Finding may help unravel how diseases form,,
TUESDAY, Dec. 23 (HealthDay News) -- The same gene acting very differently in different tissues may contribute to certain human traits, including how likely a person is to get a disease, a new report says.
Researchers at Duke University Medical Center found a wide variance in gene expression -- the amount of protein it tells cells to produce. Such variation can lead to alternative splicing, a process that can create different proteins from the same gene and might be important to disease formation.
"A genetic variant might influence the expression of a gene or the type of protein that is made because of splicing changes in brain cells but not in blood cells, or in blood cells but not brain cells," senior author David Goldstein, director of the Center for Human Genome Variation at Duke's Institute for Genome Sciences and Policy, said in a university news release.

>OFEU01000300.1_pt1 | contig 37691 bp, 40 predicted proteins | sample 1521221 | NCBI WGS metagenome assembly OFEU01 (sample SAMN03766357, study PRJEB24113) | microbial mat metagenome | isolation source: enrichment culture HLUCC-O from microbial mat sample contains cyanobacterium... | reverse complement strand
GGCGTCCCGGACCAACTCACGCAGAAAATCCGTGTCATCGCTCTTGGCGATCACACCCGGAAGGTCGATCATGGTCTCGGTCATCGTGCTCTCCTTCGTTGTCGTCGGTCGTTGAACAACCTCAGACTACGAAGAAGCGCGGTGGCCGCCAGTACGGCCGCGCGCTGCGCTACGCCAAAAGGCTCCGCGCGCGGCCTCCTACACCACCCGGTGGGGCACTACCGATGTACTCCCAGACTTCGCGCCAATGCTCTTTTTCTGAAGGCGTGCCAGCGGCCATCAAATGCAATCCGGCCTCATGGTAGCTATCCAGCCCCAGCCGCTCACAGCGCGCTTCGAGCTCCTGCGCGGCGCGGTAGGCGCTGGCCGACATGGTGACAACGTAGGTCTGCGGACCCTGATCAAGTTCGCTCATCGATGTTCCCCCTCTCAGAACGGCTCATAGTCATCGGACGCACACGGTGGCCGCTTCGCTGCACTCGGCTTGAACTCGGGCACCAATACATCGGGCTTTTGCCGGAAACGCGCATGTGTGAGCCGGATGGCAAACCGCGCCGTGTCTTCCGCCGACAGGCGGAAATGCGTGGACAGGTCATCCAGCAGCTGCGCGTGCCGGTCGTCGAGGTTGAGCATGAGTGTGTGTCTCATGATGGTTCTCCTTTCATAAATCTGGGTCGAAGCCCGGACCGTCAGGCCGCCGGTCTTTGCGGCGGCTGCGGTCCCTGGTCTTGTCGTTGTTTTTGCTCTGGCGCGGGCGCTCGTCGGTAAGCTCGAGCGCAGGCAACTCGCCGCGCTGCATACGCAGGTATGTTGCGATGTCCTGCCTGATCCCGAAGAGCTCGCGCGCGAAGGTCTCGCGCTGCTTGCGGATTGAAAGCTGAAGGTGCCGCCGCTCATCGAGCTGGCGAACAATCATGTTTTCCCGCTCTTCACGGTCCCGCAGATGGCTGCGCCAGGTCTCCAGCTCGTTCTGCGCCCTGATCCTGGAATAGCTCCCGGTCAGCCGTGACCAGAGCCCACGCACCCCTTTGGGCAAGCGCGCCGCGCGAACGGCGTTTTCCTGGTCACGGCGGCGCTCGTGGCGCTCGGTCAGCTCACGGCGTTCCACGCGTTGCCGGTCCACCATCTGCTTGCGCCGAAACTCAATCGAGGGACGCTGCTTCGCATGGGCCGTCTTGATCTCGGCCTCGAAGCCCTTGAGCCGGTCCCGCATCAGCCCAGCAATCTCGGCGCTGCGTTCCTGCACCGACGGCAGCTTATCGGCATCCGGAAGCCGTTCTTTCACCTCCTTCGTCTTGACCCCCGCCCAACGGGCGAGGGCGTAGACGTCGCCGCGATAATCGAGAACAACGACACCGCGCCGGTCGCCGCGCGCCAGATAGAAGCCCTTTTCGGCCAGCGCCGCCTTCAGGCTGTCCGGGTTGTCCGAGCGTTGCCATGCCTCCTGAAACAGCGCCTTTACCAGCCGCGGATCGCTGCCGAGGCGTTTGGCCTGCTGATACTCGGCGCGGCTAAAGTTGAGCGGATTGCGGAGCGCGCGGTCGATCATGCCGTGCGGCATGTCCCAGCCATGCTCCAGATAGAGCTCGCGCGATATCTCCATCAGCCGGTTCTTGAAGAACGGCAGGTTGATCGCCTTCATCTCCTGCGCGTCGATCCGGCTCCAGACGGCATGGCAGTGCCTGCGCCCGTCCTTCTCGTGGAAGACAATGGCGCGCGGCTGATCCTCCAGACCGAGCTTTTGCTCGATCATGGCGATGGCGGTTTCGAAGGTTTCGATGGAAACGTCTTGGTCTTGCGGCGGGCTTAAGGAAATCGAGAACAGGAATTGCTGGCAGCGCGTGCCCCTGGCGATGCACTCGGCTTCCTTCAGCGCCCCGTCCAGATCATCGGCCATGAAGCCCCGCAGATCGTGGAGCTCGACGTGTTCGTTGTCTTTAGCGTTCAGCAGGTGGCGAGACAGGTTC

As such, researchers should look at tissue directly affected by a disease, such as brain tissue, when studying epilepsy or Alzheimer's disease. Often, researchers look at gene expression in blood cells, because they are easy to obtain and work with, he said.
The findings were published in the Dec. 22 online version of PLoS Biology.
In the Duke study, researchers found dramatic variations in gene expression in blood and brain cells.
"It really shows that we need to build up a very comprehensive picture of how genetic variation influences gene expression in specific tissues," first author Erin Heinzen said in the same news release.
Goldstein said the findings will "reorient our attention toward what is happening in specific and relevant tissues. At the same time, we're looking at the way that genetic variation influences the types of proteins that are made, as opposed to just the abundance."
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